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Major gift to Bridgeport Hospital Foundation will help address postpartum health risks for mothers, babies

Monday, September 9, 2019

Bridgeport Hospital Leaders and Simin Allison

(l-r) Mike Ivy, MD, Bridgeport Hospital interim president and CEO; Simin Allison, whose family provided the gift to support the Postnatal Wellness Check program; Steve Jakab, Bridgeport Hospital Foundation president; Susan Chudwick, Foundation director of development; Robert Stiller, MD, hospital chief of Maternal-Fetal Medicine; and Mary Christoffersen, RN, hospital vice president of Nursing.

BRIDGEPORT, CT (Sept. 9, 2019) – The Bridgeport Hospital Foundation has received a major gift from the Allison Family of Westport to support the hospital’s new Postnatal Wellness Check Program. The funds will provide services to mothers of newborns with early screening and education after childbirth.

“We are grateful to the Allison Family for its ongoing generosity in support of infant and maternal health,” said Harold Sauer, MD, chair of Obstetrics and Gynecology at Bridgeport Hospital. “This gift builds on their extraordinary contribution to help modernize our Neonatal Intensive Care Unit in 2016. It will help us reach out to many mothers and babies in the area who will benefit from early postpartum health intervention and support.”

The Postnatal Wellness Check was one of the initiatives discussed by Robert Stiller, MD, Bridgeport Hospital’s chief of maternal-Fetal Medicine, during a Sept. 5 “Bridgeport for Babies Day” news conference at Kolbe Early Care and Learning Center. The event was organized by the Bridgeport Department of Health and Social Services and Bridgeport Prospers, a member agency of the United Way of Coastal Fairfield County, to promote the importance of maternal and early childhood health.

“Traditionally, women may deliver their baby, go home from hospital in two to four days and not see their obstetricians or midwives for another six weeks,” Dr. Stiller said. “Yet, problems may arise prior to that six-week visit. Our ability to recognize complications early and offer treatment options is crucial to improve the health outcomes for new mothers.”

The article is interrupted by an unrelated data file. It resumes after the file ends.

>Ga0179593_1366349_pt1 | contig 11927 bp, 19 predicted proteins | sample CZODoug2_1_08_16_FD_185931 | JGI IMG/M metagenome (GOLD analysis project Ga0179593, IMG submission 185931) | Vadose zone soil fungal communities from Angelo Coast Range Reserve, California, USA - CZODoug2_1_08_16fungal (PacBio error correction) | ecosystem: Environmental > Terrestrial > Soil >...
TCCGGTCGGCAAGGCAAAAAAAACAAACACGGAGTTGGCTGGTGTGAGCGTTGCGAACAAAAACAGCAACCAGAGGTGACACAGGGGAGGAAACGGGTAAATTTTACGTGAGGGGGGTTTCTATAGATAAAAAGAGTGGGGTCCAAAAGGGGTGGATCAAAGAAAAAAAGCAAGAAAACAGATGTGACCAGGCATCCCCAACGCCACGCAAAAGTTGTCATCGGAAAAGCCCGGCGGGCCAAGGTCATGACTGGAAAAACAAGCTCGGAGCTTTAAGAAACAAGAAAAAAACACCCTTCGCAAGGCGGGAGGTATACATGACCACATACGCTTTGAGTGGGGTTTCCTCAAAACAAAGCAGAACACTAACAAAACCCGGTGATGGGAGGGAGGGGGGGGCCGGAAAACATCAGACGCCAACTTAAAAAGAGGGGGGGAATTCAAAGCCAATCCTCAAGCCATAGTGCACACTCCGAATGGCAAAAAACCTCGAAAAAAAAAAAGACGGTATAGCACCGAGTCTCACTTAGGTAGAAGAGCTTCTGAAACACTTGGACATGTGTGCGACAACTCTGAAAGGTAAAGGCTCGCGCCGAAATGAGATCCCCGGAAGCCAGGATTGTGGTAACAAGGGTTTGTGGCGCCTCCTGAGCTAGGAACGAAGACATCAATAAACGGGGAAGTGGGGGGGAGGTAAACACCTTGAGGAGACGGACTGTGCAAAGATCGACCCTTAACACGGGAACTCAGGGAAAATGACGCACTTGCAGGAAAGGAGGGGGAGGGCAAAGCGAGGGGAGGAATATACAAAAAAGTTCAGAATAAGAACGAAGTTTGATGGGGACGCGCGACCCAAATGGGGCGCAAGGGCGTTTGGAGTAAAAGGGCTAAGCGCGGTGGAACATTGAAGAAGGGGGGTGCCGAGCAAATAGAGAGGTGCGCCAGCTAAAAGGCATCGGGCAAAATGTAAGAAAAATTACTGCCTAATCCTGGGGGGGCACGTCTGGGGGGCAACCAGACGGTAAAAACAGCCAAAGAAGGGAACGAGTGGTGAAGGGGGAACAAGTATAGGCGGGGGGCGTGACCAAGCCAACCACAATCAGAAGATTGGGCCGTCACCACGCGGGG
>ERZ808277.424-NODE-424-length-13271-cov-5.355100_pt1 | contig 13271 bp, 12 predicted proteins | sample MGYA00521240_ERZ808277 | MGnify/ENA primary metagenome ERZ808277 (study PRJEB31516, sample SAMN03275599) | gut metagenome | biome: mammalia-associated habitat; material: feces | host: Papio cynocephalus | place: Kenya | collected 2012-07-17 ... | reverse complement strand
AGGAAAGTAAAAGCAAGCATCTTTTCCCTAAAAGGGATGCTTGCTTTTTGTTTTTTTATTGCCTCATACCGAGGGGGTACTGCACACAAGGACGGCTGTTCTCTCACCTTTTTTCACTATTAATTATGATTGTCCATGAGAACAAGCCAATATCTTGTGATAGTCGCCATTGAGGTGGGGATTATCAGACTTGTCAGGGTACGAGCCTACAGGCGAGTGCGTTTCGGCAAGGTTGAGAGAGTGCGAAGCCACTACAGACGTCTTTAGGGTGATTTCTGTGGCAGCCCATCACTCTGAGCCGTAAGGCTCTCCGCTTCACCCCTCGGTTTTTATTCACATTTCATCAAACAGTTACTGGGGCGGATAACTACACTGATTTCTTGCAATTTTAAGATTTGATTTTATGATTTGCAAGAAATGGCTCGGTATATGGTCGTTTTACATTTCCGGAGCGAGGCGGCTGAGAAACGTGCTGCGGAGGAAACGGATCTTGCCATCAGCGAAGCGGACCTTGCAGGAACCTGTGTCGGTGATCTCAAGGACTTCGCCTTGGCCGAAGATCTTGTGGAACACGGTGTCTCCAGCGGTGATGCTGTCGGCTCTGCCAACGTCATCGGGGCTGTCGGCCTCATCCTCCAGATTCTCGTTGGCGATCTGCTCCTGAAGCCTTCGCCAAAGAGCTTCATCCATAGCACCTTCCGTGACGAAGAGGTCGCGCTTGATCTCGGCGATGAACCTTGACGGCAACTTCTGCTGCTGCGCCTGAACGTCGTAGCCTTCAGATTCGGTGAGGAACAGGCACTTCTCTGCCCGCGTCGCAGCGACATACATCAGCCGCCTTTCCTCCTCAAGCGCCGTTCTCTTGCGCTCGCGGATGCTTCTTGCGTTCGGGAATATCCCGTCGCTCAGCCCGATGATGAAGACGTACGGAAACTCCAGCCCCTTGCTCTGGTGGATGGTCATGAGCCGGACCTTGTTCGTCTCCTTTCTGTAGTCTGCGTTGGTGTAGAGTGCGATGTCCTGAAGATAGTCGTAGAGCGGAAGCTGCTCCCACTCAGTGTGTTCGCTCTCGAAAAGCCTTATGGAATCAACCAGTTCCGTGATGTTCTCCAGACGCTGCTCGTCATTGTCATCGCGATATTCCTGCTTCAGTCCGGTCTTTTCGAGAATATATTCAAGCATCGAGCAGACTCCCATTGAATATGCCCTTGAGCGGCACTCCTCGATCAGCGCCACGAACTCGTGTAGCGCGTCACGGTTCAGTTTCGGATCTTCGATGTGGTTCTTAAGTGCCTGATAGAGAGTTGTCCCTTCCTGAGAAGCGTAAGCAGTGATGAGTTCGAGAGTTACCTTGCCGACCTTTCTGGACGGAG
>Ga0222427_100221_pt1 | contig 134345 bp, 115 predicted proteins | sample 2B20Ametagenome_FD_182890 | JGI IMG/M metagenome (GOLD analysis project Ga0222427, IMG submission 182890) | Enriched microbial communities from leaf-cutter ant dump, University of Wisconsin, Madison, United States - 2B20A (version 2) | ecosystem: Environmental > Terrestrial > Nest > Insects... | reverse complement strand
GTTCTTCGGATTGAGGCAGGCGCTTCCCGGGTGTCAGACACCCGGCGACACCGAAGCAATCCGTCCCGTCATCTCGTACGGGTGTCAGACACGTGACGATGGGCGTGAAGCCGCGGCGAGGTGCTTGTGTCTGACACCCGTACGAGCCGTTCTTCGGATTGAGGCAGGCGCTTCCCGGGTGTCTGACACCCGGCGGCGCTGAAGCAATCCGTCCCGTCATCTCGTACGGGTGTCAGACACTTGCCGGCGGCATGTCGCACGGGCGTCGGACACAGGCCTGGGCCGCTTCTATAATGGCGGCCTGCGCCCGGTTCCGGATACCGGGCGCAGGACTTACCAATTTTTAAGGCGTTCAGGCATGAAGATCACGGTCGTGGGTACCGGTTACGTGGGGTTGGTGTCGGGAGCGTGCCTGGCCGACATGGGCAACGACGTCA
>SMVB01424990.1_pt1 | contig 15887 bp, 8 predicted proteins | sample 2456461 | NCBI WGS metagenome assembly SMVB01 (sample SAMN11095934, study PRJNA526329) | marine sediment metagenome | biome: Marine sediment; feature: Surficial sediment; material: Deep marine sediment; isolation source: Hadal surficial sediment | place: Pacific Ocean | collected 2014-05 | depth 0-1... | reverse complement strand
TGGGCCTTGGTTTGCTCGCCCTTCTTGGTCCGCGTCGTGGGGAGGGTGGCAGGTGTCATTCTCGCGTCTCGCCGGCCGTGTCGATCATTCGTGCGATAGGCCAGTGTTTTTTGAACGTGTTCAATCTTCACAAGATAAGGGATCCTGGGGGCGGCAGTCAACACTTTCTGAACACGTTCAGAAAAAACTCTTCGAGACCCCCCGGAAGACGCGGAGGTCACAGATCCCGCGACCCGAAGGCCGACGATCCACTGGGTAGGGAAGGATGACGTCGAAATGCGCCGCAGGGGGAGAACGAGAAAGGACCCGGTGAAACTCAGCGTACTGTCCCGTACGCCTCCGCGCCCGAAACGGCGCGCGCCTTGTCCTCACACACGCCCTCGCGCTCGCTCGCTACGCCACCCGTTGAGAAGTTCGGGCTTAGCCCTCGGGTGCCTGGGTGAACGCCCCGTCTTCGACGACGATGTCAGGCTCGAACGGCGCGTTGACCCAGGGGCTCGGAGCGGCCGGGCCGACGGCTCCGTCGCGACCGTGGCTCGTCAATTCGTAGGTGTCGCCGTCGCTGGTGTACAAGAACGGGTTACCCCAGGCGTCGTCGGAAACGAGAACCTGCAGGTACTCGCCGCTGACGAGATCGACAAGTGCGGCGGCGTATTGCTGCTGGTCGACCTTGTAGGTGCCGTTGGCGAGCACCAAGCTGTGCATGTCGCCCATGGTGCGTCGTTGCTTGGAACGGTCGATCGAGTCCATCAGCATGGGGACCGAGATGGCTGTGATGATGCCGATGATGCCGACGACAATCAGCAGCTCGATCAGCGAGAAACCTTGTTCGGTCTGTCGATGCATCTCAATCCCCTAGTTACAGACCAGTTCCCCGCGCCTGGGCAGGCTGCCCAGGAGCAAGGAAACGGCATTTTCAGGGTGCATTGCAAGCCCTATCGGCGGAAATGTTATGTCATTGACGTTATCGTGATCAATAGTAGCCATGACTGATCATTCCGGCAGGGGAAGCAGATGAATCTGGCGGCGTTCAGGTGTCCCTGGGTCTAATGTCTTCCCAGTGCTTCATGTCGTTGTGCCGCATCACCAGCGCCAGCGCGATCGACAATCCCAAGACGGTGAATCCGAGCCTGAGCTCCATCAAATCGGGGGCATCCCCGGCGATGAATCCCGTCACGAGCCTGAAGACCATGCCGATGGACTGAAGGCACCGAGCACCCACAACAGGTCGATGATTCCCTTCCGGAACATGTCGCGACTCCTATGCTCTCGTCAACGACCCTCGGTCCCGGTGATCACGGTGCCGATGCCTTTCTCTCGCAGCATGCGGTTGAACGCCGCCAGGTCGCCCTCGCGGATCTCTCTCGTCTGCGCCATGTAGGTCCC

The Postnatal Wellness Check involves a check-up in the Bridgeport Hospital Women’s Care Center, where mothers will undergo examinations for behavioral and physical health issues, such as pain and infection, hypertension, heart problems, blood clots, anxiety and depression. Based on the results of the exams, mothers will be referred to the appropriate providers for monitoring and follow-up care.

The new program was developed in response to new American College of Obstetrics and Gynecology guidelines and the identified need in the community. The guidelines state that “to optimize the health of women and infants, postpartum care should be an ongoing process rather than a single encounter, with services tailored to support each woman’s individual needs.”

Objectives of the program are two-fold:

  • Mothers are scheduled to return to the hospital 7-10 days post-discharge for a follow-up visit with a registered nurse/board certified lactation consultant under the guidance and oversight of an obstetric advanced practice nurse. Transportation will be provided if the mother and infant do not have the means to get to the appointment on their own.
  • The mother and/or infant will be connected to a support network of services needed to address medical and social issues that identified at their follow-up visit.

According to a the U.S. Centers for Disease Control and Prevention, over 700 women in the United States die every year from pregnancy and childbirth-related causes and more than 50,000 suffer life-threatening complications. The CDC also says more than half of maternal deaths occur after babies are born and Black mothers are at higher risk for complications and have higher rates of postpartum depression but are less likely to receive treatment.

Multiple research studies find that women who have early contact with health professionals after delivery are less likely to be depressed and their babies are less likely to be admitted to the hospital, especially for emergency care.